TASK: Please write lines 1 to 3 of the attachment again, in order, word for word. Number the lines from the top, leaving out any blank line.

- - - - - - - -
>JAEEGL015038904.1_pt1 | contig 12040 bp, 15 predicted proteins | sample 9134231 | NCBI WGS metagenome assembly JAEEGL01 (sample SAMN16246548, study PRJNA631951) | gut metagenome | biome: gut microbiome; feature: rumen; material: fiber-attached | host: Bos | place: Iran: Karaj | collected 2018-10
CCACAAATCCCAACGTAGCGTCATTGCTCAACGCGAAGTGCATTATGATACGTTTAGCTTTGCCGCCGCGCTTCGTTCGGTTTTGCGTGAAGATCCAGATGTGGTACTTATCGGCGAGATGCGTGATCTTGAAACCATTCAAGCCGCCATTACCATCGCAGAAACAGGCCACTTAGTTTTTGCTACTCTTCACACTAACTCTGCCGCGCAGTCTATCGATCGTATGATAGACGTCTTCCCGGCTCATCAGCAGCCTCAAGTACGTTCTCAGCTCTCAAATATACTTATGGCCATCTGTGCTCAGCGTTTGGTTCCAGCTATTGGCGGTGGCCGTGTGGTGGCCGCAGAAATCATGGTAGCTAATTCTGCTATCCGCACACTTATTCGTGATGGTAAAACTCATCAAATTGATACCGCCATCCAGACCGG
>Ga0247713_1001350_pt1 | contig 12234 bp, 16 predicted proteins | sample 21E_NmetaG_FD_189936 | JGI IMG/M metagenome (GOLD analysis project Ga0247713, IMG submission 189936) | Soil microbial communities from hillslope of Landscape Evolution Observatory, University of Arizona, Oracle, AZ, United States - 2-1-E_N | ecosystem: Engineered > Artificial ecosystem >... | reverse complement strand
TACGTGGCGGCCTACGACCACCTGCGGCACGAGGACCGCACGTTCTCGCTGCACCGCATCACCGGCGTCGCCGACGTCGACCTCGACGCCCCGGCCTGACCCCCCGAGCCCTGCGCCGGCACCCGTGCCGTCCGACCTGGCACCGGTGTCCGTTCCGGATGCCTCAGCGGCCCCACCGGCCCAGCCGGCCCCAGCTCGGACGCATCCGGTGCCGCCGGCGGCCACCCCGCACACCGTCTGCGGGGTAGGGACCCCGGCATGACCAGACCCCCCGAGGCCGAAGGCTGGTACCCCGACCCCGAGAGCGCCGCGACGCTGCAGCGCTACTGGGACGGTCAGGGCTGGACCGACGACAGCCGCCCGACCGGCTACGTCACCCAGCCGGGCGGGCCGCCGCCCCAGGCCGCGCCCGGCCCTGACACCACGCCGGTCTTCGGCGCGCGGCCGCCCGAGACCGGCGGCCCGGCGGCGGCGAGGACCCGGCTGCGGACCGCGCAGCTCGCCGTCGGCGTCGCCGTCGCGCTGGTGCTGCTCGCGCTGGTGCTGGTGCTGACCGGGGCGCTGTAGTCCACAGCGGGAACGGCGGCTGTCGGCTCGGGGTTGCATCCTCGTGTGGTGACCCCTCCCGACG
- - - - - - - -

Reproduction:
>JAEEGL015038904.1_pt1 | contig 12040 bp, 15 predicted proteins | sample 9134231 | NCBI WGS metagenome assembly JAEEGL01 (sample SAMN16246548, study PRJNA631951) | gut metagenome | biome: gut microbiome; feature: rumen; material: fiber-attached | host: Bos | place: Iran: Karaj | collected 2018-10
CCACAAATCCCAACGTAGCGTCATTGCTCAACGCGAAGTGCATTATGATACGTTTAGCTTTGCCGCCGCGCTTCGTTCGGTTTTGCGTGAAGATCCAGATGTGGTACTTATCGGCGAGATGCGTGATCTTGAAACCATTCAAGCCGCCATTACCATCGCAGAAACAGGCCACTTAGTTTTTGCTACTCTTCACACTAACTCTGCCGCGCAGTCTATCGATCGTATGATAGACGTCTTCCCGGCTCATCAGCAGCCTCAAGTACGTTCTCAGCTCTCAAATATACTTATGGCCATCTGTGCTCAGCGTTTGGTTCCAGCTATTGGCGGTGGCCGTGTGGTGGCCGCAGAAATCATGGTAGCTAATTCTGCTATCCGCACACTTATTCGTGATGGTAAAACTCATCAAATTGATACCGCCATCCAGACCGG
>Ga0247713_1001350_pt1 | contig 12234 bp, 16 predicted proteins | sample 21E_NmetaG_FD_189936 | JGI IMG/M metagenome (GOLD analysis project Ga0247713, IMG submission 189936) | Soil microbial communities from hillslope of Landscape Evolution Observatory, University of Arizona, Oracle, AZ, United States - 2-1-E_N | ecosystem: Engineered > Artificial ecosystem >... | reverse complement strand